Positivity: what it is and why it matters for data science
A causal inference explainer
Jan 26, 2019 · 5 min read
If you are interested in understanding causal effects from data, then you need to understand the concept of positivity. This article explains what this means and why it’s important.
First, what it’s not: the type of positivity I’m going to talk about is not a positive mental attitude!
The technical definition of positivity is that the probability of having a particular level of exposure, conditional on your covariates, is greater than 0 and less than 1, for all strata and exposure levels of interest:
But what does that actually mean?
In simple English, positivity means that if you want to compare two types of exposures, then you have to have people in your data who are able to & sometimes will receive any or all of the relevant exposure values!
This is a fundamental requirement for causal inference, but it’s also just plain common sense. Think about it: You can’t compare apples to oranges, if you’ve only ever seen apples! Positivity tells us that if we want to compare apples and oranges we should talk to people who are able to eat both apples and oranges.
Now that we know what positivity is, what are the implications? When we want to understand causal effects, we need to check for potential positivity violations because if we don’t have positivity then we can’t compare the exposure levels.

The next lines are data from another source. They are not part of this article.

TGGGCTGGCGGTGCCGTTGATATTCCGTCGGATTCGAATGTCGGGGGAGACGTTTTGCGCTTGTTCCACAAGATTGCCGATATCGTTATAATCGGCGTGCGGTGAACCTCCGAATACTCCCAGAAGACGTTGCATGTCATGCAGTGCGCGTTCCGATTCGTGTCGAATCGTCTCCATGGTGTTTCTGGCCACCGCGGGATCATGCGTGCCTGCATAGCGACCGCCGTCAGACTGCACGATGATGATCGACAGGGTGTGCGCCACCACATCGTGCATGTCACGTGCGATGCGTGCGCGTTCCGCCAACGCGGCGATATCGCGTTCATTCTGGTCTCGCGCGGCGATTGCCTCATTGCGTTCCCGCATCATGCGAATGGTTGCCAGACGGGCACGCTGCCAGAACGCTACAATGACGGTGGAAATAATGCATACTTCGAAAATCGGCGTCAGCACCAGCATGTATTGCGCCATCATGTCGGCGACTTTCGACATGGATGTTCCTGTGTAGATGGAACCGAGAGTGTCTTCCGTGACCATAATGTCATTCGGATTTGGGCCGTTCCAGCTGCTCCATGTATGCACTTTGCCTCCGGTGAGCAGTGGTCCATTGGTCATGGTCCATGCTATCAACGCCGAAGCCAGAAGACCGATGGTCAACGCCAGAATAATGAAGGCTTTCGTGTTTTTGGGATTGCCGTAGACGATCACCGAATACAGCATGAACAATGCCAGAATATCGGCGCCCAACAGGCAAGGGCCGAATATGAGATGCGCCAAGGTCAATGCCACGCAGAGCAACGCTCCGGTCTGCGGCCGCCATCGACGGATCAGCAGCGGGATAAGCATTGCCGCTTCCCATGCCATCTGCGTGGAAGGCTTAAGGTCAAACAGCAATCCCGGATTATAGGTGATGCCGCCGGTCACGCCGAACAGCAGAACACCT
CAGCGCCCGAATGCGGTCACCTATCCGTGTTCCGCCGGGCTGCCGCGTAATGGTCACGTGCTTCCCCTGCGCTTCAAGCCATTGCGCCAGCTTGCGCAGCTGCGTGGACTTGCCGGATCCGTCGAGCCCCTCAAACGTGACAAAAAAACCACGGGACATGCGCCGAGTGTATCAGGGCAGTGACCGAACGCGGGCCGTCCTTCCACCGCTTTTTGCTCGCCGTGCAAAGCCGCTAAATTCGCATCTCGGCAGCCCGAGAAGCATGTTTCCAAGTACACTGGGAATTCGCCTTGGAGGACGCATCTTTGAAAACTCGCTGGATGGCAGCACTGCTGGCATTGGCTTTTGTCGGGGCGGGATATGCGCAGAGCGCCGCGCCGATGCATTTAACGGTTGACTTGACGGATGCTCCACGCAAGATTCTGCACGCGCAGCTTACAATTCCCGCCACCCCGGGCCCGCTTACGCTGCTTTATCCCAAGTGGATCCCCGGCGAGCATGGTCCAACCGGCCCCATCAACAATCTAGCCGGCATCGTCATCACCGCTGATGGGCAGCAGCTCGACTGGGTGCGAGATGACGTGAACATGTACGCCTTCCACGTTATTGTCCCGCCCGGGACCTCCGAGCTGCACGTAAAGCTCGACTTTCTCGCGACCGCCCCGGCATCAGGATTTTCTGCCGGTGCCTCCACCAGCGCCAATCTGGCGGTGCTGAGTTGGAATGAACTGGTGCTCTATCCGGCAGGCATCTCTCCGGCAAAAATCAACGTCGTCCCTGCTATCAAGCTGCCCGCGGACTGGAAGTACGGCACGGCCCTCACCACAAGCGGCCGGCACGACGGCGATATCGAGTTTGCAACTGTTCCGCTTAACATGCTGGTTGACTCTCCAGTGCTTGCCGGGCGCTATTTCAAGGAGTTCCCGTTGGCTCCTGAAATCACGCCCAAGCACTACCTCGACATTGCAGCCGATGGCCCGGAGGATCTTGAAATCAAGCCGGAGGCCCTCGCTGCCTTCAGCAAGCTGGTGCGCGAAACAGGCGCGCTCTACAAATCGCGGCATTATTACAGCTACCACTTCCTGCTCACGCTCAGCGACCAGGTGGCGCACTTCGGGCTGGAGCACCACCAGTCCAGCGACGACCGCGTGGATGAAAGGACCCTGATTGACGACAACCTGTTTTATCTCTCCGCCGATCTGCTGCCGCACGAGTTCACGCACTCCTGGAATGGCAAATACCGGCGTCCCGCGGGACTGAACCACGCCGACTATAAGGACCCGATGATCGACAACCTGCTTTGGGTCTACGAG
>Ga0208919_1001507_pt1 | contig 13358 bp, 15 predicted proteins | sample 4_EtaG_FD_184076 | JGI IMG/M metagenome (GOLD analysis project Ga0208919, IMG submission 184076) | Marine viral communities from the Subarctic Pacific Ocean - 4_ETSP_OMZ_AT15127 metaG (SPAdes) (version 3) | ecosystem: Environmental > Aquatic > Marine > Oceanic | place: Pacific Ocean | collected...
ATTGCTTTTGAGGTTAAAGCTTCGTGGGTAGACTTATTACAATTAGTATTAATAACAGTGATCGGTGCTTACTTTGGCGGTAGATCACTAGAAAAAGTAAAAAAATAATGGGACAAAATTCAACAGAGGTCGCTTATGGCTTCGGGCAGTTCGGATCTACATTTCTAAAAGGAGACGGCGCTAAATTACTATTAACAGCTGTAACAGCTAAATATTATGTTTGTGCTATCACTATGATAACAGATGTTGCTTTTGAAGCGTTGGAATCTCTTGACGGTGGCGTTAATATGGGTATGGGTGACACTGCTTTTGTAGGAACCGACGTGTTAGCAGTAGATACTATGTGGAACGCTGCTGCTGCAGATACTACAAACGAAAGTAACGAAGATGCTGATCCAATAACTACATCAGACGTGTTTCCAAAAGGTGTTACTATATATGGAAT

There are two types of violations which can happen:
Random non-positivity happens when by chance or because of a small sample size some types of people in your study are only exposed or only unexposed.
Random non-positivity is most likely for strata of continuous variables. For eg, enroll 45–65 year olds but by chance recruit only four 52 year olds, none of whom are/get exposed. Luckily, for continuous vars, it’s usually OK to borrow info from similar people (i.e. interpolation).
Structural non-positivity is tricker, because in your data it can look the same but the meaning is different. Imagine that in the scenario above the exposure of interest was “is on a 2019 50-under-50 list” vs “is not on a 2019 50-under-50 list”. But 52 year olds can’t be exposed because they aren’t eligible for 50-under-50 lists. That means that there is structural non-positivity.
When we have structural non-positivity, the causal effect in that group is meaningless because they can’t ever (or will always) have exposure.
The solution is to exclude them from our data & inference entirely! For example, to learn about how being included on a 50-under-50 list affects income the following year, we should only include people currently under 50!
How does this play out in designing studies?
If we are going to conduct a randomized experiment, like a randomized controlled trial or an A/B test, the random assignment process performs 2 important functions. The first, and most commonly discussed, is that it removes confounding. The second is that it ensures positivity: everyone has a chance of being assigned to all exposures because you get to choose the probability of each exposure level.
Importantly, this is true even if we don’t assign people in a 1:1 ratio. We still have positivity if we assign twice as many people to treatment compared to control, or four times as many people to scenario A as to scenario B.
But we don’t have positivity if we assign everyone to a single exposure level, as is sometimes done in so-called “single arm” trials (which, I argue aren’t really trials, don’t @ me!). We also don’t have positivity if we compare pre- and post-experiment levels within each randomly assigned group, which is often how “placebo effects” are estimated.
So, one reason experiments work is because they have positivity. But, just like with confounding, random assignment only guarantees positivity at baseline.